Clinical Trials Using Vinorelbine Tartrate
Clinical trials are research studies that involve people. The clinical trials on this list are studying Vinorelbine Tartrate. All trials on the list are supported by NCI.
NCI’s basic information about clinical trials explains the types and phases of trials and how they are carried out. Clinical trials look at new ways to prevent, detect, or treat disease. You may want to think about taking part in a clinical trial. Talk to your doctor for help in deciding if one is right for you.
Trastuzumab, Vinorelbine Tartrate, and Avelumab with or without Utomilumab in Treating Patients with HER2-Positive Metastatic Breast Cancer
This phase II trial studies the how well trastuzumab, vinorelbine tartrate, and avelumab with or without utomilumab work in treating patients with HER2-positive breast cancer that has spread to other parts of the body (metastatic). Trastuzumab is a form of targeted therapy because it attaches itself to specific molecules (receptors) on the surface of cancer cells, known as HER2 receptors. When trastuzumab attaches to HER2 receptors, the signals that tell the cells to grow are blocked and the cancer cell may be marked for destruction by the body's immune system. Immunotherapy with monoclonal antibodies, such as avelumab, may induce changes in the body's immune system and may interfere with the ability of tumor cells to grow and spread. Drugs used in chemotherapy, such as vinorelbine tartrate, work in different ways to stop the growth of tumor cells, either by killing the cells, by stopping them from dividing, or by stopping them from spreading. Utolimumab is a monoclonal antibody that may interfere with the ability of tumor cells to grow and spread. Giving trastuzumab, vinorelbine tartrate, and avelumab with or without utomilumab may work better in treating patients with breast cancer.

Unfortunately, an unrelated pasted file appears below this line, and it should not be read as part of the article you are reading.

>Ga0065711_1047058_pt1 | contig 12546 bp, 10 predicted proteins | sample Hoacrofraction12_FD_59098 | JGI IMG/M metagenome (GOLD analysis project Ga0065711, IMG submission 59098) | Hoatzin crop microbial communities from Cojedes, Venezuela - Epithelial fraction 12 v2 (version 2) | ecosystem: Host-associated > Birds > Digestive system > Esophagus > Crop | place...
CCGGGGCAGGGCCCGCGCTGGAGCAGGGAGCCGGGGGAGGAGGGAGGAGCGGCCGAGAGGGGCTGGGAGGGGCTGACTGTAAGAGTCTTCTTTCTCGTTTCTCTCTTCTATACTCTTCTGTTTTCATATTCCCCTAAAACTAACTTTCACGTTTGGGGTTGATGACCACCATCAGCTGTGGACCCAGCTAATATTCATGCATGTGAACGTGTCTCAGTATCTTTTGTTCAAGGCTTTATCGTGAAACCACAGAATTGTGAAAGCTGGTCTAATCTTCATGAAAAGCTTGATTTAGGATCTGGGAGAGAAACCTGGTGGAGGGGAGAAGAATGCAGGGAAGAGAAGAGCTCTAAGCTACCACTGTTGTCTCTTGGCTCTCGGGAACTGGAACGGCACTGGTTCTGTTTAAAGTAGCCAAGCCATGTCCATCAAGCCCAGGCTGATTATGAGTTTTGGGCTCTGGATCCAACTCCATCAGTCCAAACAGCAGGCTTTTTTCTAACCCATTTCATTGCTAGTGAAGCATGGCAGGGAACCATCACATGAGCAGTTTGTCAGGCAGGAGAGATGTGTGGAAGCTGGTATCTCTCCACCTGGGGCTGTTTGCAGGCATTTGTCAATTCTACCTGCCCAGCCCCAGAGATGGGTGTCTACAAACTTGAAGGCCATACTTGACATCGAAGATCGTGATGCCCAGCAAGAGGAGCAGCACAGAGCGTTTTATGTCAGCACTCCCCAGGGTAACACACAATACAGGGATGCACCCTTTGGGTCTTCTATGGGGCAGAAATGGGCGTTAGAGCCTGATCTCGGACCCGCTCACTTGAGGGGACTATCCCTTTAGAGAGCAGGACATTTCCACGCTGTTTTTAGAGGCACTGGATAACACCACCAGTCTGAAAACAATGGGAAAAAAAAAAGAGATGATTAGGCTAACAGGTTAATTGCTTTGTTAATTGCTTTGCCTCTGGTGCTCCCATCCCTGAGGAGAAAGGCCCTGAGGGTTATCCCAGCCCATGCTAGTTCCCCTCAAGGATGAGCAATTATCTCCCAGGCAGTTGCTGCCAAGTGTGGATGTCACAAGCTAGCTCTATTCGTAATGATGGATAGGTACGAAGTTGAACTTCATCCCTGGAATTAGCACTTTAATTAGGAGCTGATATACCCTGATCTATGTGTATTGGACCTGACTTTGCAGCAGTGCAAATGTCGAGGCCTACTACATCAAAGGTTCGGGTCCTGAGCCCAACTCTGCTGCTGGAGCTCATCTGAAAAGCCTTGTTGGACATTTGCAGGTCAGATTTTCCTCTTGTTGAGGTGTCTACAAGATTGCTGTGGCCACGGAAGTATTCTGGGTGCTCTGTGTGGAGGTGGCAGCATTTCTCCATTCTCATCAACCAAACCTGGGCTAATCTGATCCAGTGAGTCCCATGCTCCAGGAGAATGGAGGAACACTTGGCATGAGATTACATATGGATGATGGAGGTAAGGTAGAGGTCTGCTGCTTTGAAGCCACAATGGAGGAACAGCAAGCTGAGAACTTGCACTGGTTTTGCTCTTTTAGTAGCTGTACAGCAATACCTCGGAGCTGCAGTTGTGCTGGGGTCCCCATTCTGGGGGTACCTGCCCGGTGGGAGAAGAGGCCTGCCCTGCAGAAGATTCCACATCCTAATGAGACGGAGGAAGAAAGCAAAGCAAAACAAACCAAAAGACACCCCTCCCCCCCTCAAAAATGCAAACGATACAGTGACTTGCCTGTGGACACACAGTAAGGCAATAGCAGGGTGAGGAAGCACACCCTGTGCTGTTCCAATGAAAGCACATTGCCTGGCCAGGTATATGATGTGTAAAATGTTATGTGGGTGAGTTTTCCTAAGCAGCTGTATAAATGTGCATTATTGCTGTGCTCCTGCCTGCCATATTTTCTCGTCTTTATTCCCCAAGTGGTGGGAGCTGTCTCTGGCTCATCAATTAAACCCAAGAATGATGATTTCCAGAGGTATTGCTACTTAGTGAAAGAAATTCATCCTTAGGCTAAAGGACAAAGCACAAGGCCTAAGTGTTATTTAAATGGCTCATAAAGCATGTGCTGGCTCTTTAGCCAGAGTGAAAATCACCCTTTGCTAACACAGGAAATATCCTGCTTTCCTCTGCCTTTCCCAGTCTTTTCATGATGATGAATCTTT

Location: 26 locations
Evolutionary Inspired Therapy for the Treatment of Fusion Positive Newly Diagnosed or Metastatic Rhabdomyosarcoma
This phase II trial investigates evolutionary inspired therapy in treating fusion positive rhabdomyosarcoma that is newly diagnosed or has spread to other places in the body (metastatic). Chemotherapy drugs, such as vinorelbine, vincristine sulfate, and actinomycin D, work in different ways to stop the growth of tumor cells, either by killing the cells, by stopping them from dividing, or by stopping them from spreading. Cyclophosphamide is used to decrease the body's immune response and may inhibit DNA replication and initiate cell death. This study is being done to determine which of 4 different therapeutic treatments will have the best chance of the disease not worsening or coming back.
Location: Moffitt Cancer Center, Tampa, Florida
A Study Comparing Adjuvant Alectinib Versus Adjuvant Platinum-Based Chemotherapy in Patients With ALK Positive Non-Small Cell Lung Cancer
This randomized, active-controlled, multicenter, open-label, Phase III study is designed to investigate the efficacy and safety of alectinib compared with platinum-based in the adjuvant setting. Participants in the experimental arm will receive alectinib at 600 mg orally twice daily (BID) taken with food for 24 months. Participants in the control arm will receive one of the protocol specified platinum based chemotherapy regimens for 4 cycles. Following treatment completion, participants will be followed up for their disease until disease recurrence. At the time of disease recurrence, participants will enter a survival follow-up until death, withdrawal of consent or study closure, whichever occurs earlier.
Location: Massachusetts General Hospital Cancer Center, Boston, Massachusetts